Much needed attention is shined on children with autism. Recognizing signs of autism early during a child’s development to begin treatment and education relating to the disease for parents and caregivers has contributed to heightened awareness of the disease and its challenges. Less attention, however is being directed to seniors with autism.
What is autism?
A good place to start is in the beginning. Autism, or autism spectrum disorder (ASD), according to Autism Speaks, refers to a broad range of conditions characterized by challenges with social skills, repetitive behaviors, speech and nonverbal communication. The U.S. Centers for Disease Control and Prevention (CDP) estimates that 1 in 59 children in the United States today are affected by autism.
Autism itself, as a medical condition, was first identified in 1911 by Eugen Bleuer, a Swiss psychiatrist. In the United States the term was first used by researchers in the 1940s to describe children with emotional problems.
The first person diagnosed with autism in the U.S. is Donald Gray Triplet. He is 85 years old and lives in Alabama. He was diagnosed with the disorder when he was five years old by Dr. Leo Kanner, who published the seminal paper on autism – how to identify and classify the disease among children. The young Donald exhibited characteristics often attributed to classic autism such as, preference to be alone, engagement in repetitive behaviors, echolalia, and an exceptional memory. Characteristics that continue to this day.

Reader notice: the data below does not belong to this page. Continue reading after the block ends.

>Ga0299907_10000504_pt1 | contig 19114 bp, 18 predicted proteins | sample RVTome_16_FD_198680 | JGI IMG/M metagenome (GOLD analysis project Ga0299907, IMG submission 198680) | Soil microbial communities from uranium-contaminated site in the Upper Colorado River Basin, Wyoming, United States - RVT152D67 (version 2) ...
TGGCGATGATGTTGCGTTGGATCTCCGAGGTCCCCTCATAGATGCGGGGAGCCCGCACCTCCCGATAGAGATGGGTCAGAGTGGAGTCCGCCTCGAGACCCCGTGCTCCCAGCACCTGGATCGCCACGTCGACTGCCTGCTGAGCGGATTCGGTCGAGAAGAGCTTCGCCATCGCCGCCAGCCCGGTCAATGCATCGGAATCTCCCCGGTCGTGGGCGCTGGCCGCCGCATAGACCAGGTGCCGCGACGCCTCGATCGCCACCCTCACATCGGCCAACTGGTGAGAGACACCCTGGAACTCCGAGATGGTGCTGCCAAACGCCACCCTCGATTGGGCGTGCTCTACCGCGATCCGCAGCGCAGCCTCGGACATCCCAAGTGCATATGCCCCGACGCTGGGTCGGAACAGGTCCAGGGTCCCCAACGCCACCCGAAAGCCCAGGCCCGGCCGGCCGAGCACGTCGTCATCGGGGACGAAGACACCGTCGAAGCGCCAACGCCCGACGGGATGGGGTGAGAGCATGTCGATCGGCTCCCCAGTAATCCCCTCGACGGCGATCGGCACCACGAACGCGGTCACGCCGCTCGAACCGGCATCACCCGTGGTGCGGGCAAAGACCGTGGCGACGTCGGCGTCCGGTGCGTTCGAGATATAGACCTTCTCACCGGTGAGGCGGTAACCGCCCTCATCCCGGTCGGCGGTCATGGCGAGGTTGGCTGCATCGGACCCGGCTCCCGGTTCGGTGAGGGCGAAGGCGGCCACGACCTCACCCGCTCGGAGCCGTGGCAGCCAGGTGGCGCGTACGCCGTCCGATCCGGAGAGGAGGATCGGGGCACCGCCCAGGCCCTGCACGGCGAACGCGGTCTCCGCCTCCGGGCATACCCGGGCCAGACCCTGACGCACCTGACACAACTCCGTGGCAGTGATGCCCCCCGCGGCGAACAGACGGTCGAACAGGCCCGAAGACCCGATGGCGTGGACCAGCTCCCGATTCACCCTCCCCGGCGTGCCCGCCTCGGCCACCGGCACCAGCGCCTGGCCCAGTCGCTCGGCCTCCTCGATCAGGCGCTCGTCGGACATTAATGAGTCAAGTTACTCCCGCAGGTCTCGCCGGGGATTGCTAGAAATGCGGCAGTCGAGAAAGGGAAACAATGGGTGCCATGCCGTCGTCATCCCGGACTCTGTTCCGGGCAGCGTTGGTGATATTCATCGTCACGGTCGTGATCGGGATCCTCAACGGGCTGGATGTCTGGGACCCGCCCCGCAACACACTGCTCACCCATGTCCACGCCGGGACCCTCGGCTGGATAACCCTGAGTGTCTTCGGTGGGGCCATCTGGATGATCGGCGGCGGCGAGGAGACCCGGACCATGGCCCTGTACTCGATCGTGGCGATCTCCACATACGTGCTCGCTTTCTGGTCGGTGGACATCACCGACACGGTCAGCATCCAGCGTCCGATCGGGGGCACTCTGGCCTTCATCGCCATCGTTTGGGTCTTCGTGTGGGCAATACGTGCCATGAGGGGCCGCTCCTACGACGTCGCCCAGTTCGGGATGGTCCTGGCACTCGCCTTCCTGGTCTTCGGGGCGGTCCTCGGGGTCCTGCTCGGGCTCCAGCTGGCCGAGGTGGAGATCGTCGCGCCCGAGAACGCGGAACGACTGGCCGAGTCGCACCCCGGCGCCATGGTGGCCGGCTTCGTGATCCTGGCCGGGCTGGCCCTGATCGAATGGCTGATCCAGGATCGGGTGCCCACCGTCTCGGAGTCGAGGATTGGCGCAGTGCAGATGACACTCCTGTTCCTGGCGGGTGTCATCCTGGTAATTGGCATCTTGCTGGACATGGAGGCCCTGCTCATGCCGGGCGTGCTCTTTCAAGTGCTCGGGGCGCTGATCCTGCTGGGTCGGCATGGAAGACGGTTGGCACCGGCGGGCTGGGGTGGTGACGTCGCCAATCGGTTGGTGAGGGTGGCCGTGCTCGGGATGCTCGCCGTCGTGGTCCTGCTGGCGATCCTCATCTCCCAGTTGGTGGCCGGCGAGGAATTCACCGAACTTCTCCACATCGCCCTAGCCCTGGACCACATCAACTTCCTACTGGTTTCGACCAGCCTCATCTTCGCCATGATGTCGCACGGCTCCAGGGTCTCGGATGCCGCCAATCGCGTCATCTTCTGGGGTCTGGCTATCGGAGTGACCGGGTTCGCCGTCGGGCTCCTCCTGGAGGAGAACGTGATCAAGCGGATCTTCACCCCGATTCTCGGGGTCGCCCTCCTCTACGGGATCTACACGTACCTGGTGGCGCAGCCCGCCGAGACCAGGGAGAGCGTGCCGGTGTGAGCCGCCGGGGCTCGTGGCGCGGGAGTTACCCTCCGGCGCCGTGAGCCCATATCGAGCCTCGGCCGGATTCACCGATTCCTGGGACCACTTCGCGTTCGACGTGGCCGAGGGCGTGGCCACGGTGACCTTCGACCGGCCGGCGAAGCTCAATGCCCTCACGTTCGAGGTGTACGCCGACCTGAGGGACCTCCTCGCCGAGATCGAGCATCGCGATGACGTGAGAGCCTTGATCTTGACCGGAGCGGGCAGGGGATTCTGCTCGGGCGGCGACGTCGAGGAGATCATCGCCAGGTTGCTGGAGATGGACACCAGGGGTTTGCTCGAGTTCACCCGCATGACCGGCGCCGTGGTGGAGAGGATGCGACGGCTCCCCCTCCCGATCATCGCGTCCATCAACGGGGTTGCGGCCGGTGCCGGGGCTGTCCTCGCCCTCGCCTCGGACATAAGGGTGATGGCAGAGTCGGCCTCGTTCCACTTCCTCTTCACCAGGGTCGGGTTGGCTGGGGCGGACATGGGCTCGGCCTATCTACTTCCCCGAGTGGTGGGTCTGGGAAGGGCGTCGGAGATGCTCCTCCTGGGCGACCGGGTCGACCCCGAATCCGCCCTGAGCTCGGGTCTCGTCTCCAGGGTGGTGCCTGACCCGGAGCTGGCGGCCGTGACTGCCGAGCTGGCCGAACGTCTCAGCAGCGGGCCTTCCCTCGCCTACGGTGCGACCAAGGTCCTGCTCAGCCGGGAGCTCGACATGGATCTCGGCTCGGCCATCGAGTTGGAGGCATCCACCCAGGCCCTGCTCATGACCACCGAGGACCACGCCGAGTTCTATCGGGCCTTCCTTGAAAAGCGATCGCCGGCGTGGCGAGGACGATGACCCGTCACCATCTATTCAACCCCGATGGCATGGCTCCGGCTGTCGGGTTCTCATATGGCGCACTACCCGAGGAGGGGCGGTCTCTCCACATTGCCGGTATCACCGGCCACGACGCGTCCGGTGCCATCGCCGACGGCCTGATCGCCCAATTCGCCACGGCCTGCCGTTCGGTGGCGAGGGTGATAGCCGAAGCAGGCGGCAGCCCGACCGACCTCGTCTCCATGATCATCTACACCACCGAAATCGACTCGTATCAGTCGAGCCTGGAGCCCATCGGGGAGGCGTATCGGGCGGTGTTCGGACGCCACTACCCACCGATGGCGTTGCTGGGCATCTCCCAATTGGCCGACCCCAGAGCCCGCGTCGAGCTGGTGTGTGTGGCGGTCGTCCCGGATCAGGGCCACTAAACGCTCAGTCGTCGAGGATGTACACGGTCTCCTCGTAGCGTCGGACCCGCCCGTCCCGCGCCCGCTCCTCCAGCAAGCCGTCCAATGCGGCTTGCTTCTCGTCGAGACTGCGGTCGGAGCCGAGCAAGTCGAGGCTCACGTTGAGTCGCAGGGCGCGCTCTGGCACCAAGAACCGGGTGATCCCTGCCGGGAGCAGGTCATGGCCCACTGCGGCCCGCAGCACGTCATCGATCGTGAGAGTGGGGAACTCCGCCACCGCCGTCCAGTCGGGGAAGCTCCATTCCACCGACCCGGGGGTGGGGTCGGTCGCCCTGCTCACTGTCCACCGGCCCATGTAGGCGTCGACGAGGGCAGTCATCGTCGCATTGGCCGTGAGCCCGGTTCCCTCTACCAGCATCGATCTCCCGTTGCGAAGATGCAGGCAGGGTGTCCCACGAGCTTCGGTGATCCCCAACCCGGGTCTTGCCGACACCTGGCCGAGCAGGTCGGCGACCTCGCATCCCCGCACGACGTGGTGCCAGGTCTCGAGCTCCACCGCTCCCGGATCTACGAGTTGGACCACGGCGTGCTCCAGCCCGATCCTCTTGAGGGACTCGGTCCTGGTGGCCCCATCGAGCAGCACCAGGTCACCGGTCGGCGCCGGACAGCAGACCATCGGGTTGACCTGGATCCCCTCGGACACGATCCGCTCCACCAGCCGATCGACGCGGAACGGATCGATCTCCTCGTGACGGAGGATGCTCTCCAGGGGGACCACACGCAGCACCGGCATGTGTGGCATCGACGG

Another prominent individual with autism is Dr. Temple Grandin. At 71, Dr. Grandin has her own website. She is best known for her work in the area of humane treatment of animals. To families with children with autism she provides insights and support to autism communities understanding their loved one’s limitations. She too is a senior.
Another important person in the autism community was Dr. Bernard Rimland. He dedicated his life to autism as a researcher and a parent advocate for his son, Mark. Mark, now in his 60s, lives with his mother and younger brother. He spends his days at an adult school for individuals with disabilities.
These three lives are strong examples of an individual with autism living semi-independently, an individual entering old age with autism, and an individual in old age with autism. Dr. Rimland was at the forefront of parents very worried about who would help their sons and daughters receive appropriate care when they can no longer care for them.
A little under 1 million seniors will face old age with autism
Currently, 36,000 people are living in old age with autism. That number is expected to rise and increase to 926,500 seniors. The needs of this group are the same as those that affect other older individuals – housing and health care. After the parents are unable to care for their adult child with autism, the person may move-in with another family member or live in a group home semi-independently. Health related problems common to people with autism include gastrointestinal and immune system problems, issues with sleep, seizures, sensory sensitivities, and low bone density. Very little is known about cognitive changes with people already suffering from processing issues common to autistic people as they age.